Walking. T.G.I.F.

Good morning.

4:23 am. Day 780 at Cove Island Park. 780 consecutive (mostly) days on my morning walk. Like in a row.

Beautiful morning. 60° F. Soft, gentle breeze.

I walk.

Images in front of me at the Park are repeats. I’m tired. This view is tired. All of it, uninspiring.

And that’s all that this Mind needs, just a sliver of darkness, and it’s match-to-gasoline.  Supreme Court strikes down New York Gun law, expanding concealed carry rights. Jan. 6 panel. Flood of pardon requests. Ukraine. Uvalde. Putin. Afghanistan earthquake kills 1000. New Mexico wildfire. Abortion rights. Gas Prices. Climate Change.

And then, a hardening, the shoulders tensing up, the thighs tight and stiffening, anger rolls up the torso like an incoming storm. Come DK. Snap out of it.

I walk.

I’m on the shoreline. And there they are. He’s embracing her.  They sit quietly and stare out over Long Island Sound.

This image prompts a softening.

Where I see Repeats, they see beauty.  The world awakening.

The image gives me hope.

They give me hope.

We need hope.

Halldór Laxness: “All the same…she was not too old once more to view the future in a dream; in a new dream. To be able to look forward is to live.

Photos from this morning walk here.

 

Sunday Morning

And the boy went into the elves’ church. He had never seen such people before, so noble and happy. Such is life when it is lived in peace and in song. When the hymn was over, the priest mounted the pulpit and preached a sermon. Never had the boy heard a sermon so beautiful or so touching. And never afterwards did he hear a sermon like it. All his life through he remembered it, meditating upon it in secret and trying always to live up to it; but the theme of the sermon he told to no one. Some people think that it must have been about how in the end good will be triumphant in the life of man. Then the priest went to the altar and intoned in a warm, gentle voice; quite differently from our priests here on earth. It was as if a good hand was laid over his heart Then when the last hymn had been sung, all the people stood up and went out… He kept the memory of this Sunday ever afterwards in his mind and it consoled him when he had to do without the happiness that others enjoy in life; and he grew up into a man pleased with what he had and contented with his lot.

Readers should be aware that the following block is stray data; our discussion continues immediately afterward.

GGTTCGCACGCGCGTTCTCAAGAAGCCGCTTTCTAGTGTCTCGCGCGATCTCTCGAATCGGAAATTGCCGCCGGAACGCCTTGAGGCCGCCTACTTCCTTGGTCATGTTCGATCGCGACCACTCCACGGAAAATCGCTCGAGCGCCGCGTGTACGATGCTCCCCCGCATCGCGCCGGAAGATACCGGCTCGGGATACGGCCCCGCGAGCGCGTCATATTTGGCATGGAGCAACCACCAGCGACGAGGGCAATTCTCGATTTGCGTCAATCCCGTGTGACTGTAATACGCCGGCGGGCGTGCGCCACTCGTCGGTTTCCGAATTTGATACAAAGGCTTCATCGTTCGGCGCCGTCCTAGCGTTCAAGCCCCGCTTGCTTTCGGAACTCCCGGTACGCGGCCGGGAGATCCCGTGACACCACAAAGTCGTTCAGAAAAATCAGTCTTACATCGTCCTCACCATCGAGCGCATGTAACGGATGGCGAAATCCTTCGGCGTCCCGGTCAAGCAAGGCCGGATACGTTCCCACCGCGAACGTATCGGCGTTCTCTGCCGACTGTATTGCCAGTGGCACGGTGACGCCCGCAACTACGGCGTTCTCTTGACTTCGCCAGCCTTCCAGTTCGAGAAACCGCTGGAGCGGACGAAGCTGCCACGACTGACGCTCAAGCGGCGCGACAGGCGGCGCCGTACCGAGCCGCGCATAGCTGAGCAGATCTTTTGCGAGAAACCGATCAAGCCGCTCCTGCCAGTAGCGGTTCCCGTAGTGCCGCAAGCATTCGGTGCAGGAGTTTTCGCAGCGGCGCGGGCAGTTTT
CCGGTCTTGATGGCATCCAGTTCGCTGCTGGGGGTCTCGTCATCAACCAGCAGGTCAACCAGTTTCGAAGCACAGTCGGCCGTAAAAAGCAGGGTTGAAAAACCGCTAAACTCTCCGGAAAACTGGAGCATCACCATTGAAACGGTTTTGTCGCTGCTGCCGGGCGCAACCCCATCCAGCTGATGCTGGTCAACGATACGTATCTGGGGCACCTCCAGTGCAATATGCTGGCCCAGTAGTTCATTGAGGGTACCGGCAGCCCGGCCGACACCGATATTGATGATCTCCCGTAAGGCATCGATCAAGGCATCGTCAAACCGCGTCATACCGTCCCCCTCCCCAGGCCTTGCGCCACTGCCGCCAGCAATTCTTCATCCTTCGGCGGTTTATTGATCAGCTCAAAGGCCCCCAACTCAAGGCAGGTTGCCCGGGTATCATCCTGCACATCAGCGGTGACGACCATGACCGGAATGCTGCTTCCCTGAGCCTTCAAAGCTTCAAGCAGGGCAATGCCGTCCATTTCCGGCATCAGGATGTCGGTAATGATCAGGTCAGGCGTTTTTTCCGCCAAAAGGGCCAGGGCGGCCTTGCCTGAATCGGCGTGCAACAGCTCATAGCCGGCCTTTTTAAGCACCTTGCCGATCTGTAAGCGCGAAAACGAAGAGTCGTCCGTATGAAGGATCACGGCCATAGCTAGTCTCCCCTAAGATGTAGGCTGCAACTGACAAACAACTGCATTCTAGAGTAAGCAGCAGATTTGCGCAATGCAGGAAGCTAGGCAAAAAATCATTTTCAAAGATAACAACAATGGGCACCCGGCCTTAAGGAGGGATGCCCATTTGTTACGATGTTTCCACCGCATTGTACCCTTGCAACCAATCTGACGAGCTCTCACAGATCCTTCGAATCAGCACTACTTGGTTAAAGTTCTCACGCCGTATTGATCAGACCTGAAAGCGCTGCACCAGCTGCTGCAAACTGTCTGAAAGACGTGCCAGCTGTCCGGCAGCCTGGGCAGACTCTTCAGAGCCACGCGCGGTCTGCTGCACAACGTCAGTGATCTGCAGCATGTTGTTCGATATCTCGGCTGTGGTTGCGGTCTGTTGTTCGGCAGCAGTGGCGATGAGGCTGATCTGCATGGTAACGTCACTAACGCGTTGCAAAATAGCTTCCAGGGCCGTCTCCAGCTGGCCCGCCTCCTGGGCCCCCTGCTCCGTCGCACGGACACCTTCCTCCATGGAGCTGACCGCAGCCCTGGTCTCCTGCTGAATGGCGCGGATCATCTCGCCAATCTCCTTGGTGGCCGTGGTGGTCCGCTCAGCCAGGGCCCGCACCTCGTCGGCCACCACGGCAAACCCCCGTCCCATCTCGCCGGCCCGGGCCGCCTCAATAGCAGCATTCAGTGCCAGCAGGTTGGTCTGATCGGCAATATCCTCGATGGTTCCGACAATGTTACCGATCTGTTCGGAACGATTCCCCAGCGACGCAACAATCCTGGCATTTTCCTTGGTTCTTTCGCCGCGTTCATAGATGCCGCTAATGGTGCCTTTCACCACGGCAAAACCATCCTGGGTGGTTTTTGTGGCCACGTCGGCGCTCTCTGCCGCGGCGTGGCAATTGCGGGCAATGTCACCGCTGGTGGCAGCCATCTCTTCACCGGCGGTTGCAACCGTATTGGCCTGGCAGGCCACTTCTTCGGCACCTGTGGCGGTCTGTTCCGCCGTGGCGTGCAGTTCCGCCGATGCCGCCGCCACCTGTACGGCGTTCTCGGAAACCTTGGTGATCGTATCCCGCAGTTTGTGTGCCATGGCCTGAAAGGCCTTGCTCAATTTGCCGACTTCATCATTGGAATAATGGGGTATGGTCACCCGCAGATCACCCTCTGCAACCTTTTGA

Halldór Laxness, “Independent People


Photo: Photo by Tabitha Mort, Portland, Oregon

Walking. For A Thousand Years.

Here we go again. Daybreak walk at Cove Island Park. 760 consecutive (almost) days.  Like in a row.

The narrator @ Audible is pumping “Independent People” into my head, a novel that won the 1955 Nobel Prize for Halldór Laxness.  Not sure what’s up with my fixation on Iceland and Icelanders: Laxness, Ólafur Arnalds, Of Monsters and Men. Something going on here…  Something.

So, I’m walking, and listening to Laxness…

Had the brook lost its charm, then? No, far from it. Clear and joyful it flowed over the shining sand and pebbles, between its banks white with withered grass, its joy eternally new every spring for a thousand years; and it told little stories, in its own little tongue, its own little inflections, while the boy sat on the bank and listened for a thousand years. The boy and eternity, two friends, the sky cloudless and unending.”

Thousand years the brook flowed.  Thousand years, the tide I’m staring out at, receded, and then rolled back in again. Thousand years of nights, twilights, and sunrises…

Laxness continues: “Nothing in life is so beautiful as the night before what is yet to be, the night and its dew.”

I walk.

It’s 5:01 a.m., twilight (aka near dark), and I notice the tracks. Tracks running from the shoreline to the top of beach. WTH is that?  I walk to the top, wary of what I’ll find; God knows, it could be a badger from New Hampshire that lost its way — hiding behind the bushes waiting for its next victim. [Read more…]

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